Essay about Talking Back to Civilization

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Talking Back to Civilization

Talking Back to Civilization , edited by Frederick E. Hoxie, is a compilation of excerpts from speeches, articles, and texts written by various American Indian authors and scholars from the 1890s to the 1920s. As a whole, the pieces provide a rough testimony of the American Indian during a period when conflict over land and resources, cultural stereotypes, and national policies caused tensions between Native American Indians and Euro-American reformers. This paper will attempt to sum up the plight of the American Indian during this period in American history.

American Indians shaped their critique of modern America through their exposure to and experience with “civilized,”
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An advocate for Indian education, Henry Roe Cloud wrote, “Is the Indian a ward of the government or a citizen? What are his rights and duties? . . . [He] must be trained to grapple with these economic, educational, political, religious and social problems” (59, 60). Cloud challenged the American educational system by rhetorically questioning the meaning of Indian citizenship and campaigning for more Indian societal responsibilities. In the Society of American Indians' (SAI) Quarterly Journal , progressivist Carlos Montezuma wrote, “Reservations are prisons where our people are kept to live and die, where equal possibilities, equal education and equal responsibilities are unknown” (93). In Indian schools, children were not even allowed to speak their native language for fear that they might return to their savage ways. Essentially, American Indians only wanted equal rights and equal citizenship; they wanted Euro-Americans to stop treating them like lower-level beings. But Euro-Americans continued their quest to mother the “savage” race by assimilating and converting Indians.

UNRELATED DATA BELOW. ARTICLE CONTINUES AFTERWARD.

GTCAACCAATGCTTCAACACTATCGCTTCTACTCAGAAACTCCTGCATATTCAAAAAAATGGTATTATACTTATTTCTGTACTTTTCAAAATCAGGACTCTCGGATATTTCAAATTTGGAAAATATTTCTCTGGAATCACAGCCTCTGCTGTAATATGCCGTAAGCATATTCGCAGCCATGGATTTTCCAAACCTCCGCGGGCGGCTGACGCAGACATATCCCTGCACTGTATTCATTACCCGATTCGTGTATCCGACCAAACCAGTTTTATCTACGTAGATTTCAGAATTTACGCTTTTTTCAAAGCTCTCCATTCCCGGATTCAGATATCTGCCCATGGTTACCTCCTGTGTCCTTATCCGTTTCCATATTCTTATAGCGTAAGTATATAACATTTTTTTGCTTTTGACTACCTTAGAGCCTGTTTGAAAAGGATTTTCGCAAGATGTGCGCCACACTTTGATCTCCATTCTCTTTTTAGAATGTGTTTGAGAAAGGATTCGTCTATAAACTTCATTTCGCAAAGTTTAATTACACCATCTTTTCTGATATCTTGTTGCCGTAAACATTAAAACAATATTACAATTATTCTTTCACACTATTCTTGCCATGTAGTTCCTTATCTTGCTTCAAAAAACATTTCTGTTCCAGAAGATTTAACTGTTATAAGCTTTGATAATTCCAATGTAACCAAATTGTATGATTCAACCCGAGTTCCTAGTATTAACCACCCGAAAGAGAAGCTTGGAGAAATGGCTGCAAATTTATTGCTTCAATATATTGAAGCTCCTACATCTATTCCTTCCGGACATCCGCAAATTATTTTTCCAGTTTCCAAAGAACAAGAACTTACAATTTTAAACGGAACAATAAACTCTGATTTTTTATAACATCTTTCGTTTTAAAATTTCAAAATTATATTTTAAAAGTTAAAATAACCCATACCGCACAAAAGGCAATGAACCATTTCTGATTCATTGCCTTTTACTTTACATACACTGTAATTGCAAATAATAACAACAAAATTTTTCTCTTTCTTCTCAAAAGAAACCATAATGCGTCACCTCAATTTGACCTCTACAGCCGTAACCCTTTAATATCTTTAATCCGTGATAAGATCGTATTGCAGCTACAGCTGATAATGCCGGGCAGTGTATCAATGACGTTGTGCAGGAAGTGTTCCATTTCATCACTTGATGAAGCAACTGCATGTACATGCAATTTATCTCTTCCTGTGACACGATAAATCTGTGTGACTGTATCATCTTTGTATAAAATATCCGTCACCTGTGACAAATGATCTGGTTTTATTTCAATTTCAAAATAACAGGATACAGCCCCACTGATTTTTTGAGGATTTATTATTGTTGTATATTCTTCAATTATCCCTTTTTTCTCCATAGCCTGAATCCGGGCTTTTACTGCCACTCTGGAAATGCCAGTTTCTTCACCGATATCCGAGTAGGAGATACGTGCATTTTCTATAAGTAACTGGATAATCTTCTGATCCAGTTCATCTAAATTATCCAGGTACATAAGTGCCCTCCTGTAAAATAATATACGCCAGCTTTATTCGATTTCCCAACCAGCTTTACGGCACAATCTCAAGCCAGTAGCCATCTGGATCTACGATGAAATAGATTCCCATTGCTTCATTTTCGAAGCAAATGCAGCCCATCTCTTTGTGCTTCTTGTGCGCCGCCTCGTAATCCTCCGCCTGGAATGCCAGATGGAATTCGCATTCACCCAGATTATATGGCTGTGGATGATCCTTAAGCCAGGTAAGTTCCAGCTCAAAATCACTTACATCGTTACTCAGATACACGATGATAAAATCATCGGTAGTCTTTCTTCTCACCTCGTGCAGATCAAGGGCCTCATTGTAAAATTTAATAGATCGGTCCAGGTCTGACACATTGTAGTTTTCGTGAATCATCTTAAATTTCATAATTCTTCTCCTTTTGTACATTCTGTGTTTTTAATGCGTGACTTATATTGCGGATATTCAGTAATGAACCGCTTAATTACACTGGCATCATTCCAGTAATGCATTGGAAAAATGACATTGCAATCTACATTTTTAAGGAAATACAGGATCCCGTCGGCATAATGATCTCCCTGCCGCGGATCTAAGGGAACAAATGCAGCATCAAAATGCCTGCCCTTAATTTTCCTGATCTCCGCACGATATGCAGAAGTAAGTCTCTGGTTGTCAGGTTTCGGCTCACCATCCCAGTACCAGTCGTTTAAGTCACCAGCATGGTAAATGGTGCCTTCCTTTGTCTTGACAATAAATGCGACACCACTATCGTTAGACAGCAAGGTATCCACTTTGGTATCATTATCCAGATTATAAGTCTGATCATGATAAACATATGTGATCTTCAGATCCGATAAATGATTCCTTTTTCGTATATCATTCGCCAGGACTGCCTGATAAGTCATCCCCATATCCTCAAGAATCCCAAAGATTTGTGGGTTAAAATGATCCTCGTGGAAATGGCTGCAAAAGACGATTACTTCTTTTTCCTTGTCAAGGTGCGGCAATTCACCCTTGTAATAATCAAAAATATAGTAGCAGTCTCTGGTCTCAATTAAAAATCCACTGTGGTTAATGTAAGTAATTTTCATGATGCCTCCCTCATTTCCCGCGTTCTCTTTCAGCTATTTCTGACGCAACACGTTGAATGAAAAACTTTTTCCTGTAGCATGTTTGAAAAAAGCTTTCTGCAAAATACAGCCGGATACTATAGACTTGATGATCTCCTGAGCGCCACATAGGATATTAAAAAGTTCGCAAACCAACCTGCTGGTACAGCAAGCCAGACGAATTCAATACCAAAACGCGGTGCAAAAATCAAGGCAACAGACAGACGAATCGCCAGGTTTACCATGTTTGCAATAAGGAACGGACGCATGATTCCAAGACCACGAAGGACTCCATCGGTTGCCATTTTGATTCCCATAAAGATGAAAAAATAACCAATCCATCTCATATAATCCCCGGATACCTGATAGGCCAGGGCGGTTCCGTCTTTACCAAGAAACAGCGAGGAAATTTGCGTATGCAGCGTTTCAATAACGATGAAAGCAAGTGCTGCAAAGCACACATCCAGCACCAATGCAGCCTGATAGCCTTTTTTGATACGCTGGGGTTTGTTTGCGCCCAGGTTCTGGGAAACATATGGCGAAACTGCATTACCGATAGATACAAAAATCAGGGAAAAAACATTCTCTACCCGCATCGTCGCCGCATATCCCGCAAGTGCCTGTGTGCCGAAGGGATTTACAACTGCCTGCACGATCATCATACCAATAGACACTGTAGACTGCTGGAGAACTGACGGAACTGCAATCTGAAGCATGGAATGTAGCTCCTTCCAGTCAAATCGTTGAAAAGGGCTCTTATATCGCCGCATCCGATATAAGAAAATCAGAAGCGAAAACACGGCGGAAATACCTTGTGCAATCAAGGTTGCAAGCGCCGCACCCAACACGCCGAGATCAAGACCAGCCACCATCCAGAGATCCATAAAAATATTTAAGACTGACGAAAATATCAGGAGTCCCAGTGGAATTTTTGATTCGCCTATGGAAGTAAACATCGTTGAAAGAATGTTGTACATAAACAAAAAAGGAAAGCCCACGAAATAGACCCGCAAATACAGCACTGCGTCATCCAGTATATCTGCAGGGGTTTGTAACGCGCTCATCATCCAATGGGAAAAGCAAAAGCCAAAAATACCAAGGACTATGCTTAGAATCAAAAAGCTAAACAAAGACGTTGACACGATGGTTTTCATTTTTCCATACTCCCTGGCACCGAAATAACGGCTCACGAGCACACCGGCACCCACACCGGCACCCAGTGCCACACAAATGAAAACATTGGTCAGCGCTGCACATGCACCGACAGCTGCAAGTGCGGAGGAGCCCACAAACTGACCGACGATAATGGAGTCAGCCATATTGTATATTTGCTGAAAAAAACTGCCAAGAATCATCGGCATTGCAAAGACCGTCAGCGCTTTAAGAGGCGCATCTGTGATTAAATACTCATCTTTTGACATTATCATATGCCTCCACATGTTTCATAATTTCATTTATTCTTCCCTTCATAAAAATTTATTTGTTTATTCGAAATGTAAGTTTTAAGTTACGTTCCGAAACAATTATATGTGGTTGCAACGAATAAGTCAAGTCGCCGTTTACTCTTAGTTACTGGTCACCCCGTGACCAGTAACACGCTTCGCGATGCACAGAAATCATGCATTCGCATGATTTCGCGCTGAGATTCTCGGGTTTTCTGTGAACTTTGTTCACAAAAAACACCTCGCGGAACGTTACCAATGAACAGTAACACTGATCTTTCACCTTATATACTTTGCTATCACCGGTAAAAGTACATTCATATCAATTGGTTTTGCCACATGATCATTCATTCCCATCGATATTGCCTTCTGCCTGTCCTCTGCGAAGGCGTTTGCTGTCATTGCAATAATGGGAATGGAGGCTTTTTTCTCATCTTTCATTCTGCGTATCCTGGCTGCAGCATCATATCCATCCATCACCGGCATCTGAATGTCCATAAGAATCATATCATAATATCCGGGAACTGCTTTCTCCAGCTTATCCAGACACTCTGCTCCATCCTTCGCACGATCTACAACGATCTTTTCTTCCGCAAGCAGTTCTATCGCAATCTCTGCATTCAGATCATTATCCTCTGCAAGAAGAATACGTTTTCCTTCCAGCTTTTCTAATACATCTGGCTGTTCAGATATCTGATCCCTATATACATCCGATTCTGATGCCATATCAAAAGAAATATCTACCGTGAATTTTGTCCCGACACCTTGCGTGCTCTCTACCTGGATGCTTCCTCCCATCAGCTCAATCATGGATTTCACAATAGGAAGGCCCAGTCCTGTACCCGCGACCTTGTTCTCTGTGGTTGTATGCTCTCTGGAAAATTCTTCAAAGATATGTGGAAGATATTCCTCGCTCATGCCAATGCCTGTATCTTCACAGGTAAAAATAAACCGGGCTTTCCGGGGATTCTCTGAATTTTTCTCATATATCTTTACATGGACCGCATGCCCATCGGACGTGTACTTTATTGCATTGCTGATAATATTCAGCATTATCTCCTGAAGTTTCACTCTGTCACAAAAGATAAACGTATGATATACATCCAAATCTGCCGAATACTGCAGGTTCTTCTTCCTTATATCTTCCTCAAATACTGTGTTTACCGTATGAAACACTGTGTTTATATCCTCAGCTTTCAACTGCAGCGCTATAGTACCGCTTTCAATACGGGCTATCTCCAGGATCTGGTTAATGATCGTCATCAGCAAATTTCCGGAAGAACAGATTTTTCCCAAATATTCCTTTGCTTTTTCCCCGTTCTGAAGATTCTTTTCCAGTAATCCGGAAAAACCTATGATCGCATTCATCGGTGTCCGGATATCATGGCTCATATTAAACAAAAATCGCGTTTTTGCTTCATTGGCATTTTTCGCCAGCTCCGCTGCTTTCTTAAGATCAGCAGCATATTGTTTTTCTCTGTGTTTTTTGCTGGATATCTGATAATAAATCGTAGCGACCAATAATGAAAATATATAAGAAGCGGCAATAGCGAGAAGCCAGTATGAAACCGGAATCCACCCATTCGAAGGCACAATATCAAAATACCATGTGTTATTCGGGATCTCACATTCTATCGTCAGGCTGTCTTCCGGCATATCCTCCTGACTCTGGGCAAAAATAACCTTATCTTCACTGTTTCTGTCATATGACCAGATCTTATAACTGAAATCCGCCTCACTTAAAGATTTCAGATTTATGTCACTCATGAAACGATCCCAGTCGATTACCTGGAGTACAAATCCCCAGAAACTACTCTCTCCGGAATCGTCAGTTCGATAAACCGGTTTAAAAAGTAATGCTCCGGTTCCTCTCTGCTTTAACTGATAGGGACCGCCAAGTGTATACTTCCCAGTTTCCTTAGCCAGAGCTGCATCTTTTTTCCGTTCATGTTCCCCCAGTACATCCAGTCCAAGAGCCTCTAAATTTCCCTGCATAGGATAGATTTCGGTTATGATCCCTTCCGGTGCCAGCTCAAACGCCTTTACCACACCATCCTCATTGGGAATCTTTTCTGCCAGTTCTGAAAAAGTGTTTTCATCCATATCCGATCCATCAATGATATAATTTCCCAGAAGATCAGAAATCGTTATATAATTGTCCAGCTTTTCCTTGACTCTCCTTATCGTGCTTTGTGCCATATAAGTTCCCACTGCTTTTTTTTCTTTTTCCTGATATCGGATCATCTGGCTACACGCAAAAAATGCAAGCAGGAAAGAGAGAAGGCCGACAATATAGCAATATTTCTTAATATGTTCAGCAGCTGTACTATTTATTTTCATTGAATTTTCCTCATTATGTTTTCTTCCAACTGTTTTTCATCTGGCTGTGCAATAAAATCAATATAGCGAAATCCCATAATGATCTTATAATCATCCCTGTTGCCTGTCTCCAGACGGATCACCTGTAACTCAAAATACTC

Understandably, American Indians soon began to distrust and resent their white oppressors. Simon Pokagon put it nicely in his speech The Red Man's Greeting :

We nursed and fed them, fed the ravens that were soon to pluck out our eyes and the eyes of our children; . . . we
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